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ever more nervous about nationalization

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Despite the fact that the non-nationalized corporation that he works for has just dragged its own building down to the pawnshop in order to keep paying his salary, David Sanger from the NYT still believes in the American way. Just. A Bit. Nervously. And just like our president-elect.

WASHINGTON — When President-elect Barack Obama talked on Sunday about realigning the American automobile industry he was quick to offer a caution, lest he sound more like the incoming leader of France, or perhaps Japan.

“We don’t want government to run companies,” Mr. Obama told Tom Brokaw on “Meet the Press.” “Generally, government historically hasn’t done that very well.”

But what Mr. Obama went on to describe was a long-term bailout that would be conditioned on federal oversight. It could mean that the government would mandate, or at least heavily influence, what kind of cars companies make, what mileage and environmental standards they must meet and what large investments they are permitted to make — to recreate an industry that Mr. Obama said “actually works, that actually functions.”

It all sounds perilously close to a word that no one in Mr. Obama’s camp wants to be caught uttering: nationalization.

Not since Harry Truman seized America’s steel mills in 1952 rather than allow a strike to imperil the conduct of the Korean War has Washington toyed with nationalization, or its functional equivalent, on this kind of scale. Mr. Obama may be thinking what Mr. Truman told his staff: “The president has the power to keep the country from going to hell.” (The Supreme Court thought differently and forced Mr. Truman to relinquish control.)

The fact that there is so little protest in the air now — certainly less than Mr. Truman heard — reflects the desperation of the moment. But it is a strategy fraught with risks.

The first, of course, is the one the president-elect himself highlighted. Government’s record as a corporate manager is miserable, which is why the world has been on a three-decade-long privatization kick, turning national railroads, national airlines and national defense industries into private companies.

The second risk is that if the effort fails, and the American car companies collapse or are auctioned off in pieces to foreign competitors, taxpayers may lose the billions about to be spent.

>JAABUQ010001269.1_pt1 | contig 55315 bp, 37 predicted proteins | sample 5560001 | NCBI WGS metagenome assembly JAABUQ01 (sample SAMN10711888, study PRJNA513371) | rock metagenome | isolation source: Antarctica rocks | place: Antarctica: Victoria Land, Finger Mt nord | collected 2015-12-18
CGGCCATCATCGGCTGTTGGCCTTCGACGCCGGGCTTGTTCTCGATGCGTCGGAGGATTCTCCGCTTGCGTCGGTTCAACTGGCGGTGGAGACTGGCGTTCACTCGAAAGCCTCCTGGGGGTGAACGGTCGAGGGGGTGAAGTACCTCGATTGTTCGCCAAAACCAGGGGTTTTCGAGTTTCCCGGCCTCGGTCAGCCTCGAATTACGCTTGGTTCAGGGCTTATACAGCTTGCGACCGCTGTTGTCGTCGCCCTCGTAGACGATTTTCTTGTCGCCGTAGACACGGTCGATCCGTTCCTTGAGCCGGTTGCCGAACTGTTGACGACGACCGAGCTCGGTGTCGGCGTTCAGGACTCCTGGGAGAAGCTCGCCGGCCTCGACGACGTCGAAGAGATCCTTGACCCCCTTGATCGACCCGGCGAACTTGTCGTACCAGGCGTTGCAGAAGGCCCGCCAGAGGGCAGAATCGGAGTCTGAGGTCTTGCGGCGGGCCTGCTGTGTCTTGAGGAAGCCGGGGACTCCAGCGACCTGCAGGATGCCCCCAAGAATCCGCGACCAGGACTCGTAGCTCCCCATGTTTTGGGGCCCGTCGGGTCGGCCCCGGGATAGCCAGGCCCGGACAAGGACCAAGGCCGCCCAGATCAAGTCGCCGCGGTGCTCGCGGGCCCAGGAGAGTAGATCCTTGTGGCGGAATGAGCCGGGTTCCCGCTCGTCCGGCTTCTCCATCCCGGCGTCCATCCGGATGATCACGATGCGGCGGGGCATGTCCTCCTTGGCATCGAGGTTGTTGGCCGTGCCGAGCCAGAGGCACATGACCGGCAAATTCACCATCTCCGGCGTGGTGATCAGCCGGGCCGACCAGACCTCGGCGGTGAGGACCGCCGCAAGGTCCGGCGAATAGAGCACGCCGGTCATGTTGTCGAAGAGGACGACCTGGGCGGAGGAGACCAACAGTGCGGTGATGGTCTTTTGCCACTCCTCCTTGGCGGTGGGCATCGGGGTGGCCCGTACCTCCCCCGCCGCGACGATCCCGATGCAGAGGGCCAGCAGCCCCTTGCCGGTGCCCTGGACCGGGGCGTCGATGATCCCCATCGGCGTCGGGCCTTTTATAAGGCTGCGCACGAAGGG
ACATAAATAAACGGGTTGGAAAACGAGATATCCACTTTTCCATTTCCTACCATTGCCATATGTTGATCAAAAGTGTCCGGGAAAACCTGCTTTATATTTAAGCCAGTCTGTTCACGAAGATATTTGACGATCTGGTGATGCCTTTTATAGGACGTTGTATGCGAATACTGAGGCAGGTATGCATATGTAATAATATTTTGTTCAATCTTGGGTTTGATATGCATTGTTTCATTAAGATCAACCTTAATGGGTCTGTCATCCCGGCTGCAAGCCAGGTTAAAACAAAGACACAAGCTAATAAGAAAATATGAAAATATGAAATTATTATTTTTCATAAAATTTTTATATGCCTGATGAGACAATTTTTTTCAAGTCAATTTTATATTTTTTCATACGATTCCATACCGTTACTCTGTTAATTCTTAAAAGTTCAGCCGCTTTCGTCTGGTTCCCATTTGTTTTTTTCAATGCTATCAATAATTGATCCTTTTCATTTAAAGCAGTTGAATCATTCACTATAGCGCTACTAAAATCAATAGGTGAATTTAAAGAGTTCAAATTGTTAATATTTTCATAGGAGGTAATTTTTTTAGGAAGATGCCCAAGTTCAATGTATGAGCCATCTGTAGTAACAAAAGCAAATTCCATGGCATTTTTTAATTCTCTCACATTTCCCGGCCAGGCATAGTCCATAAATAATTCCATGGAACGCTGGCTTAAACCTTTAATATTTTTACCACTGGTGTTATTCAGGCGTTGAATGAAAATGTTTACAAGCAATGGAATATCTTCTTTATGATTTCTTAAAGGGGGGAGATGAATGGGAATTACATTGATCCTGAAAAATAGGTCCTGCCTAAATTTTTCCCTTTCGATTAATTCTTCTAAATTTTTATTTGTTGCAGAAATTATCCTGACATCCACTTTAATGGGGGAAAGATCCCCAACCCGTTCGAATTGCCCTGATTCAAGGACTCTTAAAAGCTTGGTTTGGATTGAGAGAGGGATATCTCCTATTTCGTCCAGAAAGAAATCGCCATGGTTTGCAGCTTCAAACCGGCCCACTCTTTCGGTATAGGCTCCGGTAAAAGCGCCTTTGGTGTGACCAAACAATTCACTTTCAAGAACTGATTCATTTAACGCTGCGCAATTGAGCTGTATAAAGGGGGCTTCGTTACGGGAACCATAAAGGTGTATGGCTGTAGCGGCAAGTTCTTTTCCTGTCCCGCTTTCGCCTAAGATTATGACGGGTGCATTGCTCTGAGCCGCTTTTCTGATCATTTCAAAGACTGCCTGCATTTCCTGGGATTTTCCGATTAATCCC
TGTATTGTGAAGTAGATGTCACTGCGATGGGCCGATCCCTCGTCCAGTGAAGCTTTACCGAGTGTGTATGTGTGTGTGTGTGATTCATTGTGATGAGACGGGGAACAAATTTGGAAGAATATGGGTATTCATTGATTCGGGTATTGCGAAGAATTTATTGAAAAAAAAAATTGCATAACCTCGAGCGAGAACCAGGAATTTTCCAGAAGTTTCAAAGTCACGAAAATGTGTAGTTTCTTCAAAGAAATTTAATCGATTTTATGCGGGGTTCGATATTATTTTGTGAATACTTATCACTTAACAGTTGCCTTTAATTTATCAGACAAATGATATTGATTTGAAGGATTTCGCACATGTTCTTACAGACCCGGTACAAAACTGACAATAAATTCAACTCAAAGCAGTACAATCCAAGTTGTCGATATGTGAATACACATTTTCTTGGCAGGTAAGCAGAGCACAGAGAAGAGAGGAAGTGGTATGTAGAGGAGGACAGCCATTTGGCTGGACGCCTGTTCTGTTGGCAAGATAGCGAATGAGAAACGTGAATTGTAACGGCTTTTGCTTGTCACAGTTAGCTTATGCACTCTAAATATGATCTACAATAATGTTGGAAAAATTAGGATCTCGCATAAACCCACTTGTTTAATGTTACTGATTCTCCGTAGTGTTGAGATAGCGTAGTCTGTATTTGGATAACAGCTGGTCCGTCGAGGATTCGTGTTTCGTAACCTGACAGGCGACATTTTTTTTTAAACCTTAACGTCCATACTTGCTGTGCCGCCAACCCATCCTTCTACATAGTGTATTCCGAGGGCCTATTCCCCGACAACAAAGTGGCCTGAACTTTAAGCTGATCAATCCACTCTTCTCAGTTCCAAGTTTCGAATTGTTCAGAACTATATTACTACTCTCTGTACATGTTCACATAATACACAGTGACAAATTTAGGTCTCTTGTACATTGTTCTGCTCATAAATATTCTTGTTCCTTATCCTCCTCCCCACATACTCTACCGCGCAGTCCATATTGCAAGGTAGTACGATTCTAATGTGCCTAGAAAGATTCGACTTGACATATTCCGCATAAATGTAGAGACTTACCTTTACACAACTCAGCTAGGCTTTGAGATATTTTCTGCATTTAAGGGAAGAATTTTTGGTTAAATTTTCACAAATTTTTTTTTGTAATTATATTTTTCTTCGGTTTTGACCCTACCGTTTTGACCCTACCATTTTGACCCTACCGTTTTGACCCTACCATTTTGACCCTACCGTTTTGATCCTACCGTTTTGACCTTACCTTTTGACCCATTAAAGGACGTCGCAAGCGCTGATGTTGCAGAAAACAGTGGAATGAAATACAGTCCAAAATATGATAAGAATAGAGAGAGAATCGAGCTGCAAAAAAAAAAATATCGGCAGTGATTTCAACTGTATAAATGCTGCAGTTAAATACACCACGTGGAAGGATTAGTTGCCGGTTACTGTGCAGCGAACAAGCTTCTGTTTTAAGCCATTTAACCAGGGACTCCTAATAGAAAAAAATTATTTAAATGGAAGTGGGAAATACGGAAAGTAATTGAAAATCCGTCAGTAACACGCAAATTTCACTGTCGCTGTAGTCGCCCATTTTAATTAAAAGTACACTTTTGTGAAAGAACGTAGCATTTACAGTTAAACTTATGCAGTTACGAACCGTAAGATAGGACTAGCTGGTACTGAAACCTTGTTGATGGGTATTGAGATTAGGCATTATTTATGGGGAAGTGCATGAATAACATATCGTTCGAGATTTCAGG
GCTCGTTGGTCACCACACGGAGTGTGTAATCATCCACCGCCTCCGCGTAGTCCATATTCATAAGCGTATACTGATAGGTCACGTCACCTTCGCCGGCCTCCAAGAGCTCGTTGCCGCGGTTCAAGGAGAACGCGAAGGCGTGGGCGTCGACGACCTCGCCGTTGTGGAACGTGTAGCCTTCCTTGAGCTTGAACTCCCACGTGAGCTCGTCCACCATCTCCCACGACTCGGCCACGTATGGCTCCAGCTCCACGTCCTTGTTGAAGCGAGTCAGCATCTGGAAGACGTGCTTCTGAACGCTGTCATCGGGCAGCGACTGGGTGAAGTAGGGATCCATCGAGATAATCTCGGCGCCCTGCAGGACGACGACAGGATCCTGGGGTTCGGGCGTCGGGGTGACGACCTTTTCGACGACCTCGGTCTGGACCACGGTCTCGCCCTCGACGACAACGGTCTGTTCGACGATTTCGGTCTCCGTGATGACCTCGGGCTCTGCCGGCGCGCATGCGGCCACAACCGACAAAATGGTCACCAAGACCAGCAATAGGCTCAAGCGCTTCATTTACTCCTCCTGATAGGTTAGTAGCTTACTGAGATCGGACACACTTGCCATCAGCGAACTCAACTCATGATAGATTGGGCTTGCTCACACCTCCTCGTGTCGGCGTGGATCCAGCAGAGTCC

And the third risk — one barely discussed so far — is that in trying to save the nation’s carmakers, the United States is violating at least the spirit of what it has preached around the world for two decades. The United States has demanded that nations treat American companies on their soil the same way they treat their home-grown industries, a concept called “national treatment.”

No need, really, for me to go into how bothered I am by Sanger’s “first risk,” is there? As basically just about every corporation in the world totters on the verge of collapse, as far as I know packages mailed via the USPS will still arrive in time for the special morning. Everyone knows why Amtrak has trouble, and Sanger should come over to the UK to experience what fully privatized rail travel is really like. I’ve heard all those privatized and deregulated airlines are doing really really well lately, but sure, yes, the privatized (um?) defense industry has done well over the past decade, that much is true.

I know it’s boring to keep posting these, but I’d like to keep a record just for record keeping’s sake. A post is coming that dares to tie the knot between my dominant preoccupations, NYT watching and nationalization, within hours or at the tops days. That Habermas piece is around here somewhere….

Written by adswithoutproducts

December 9, 2008 at 12:55 pm

Posted in anxiety, news, socialism

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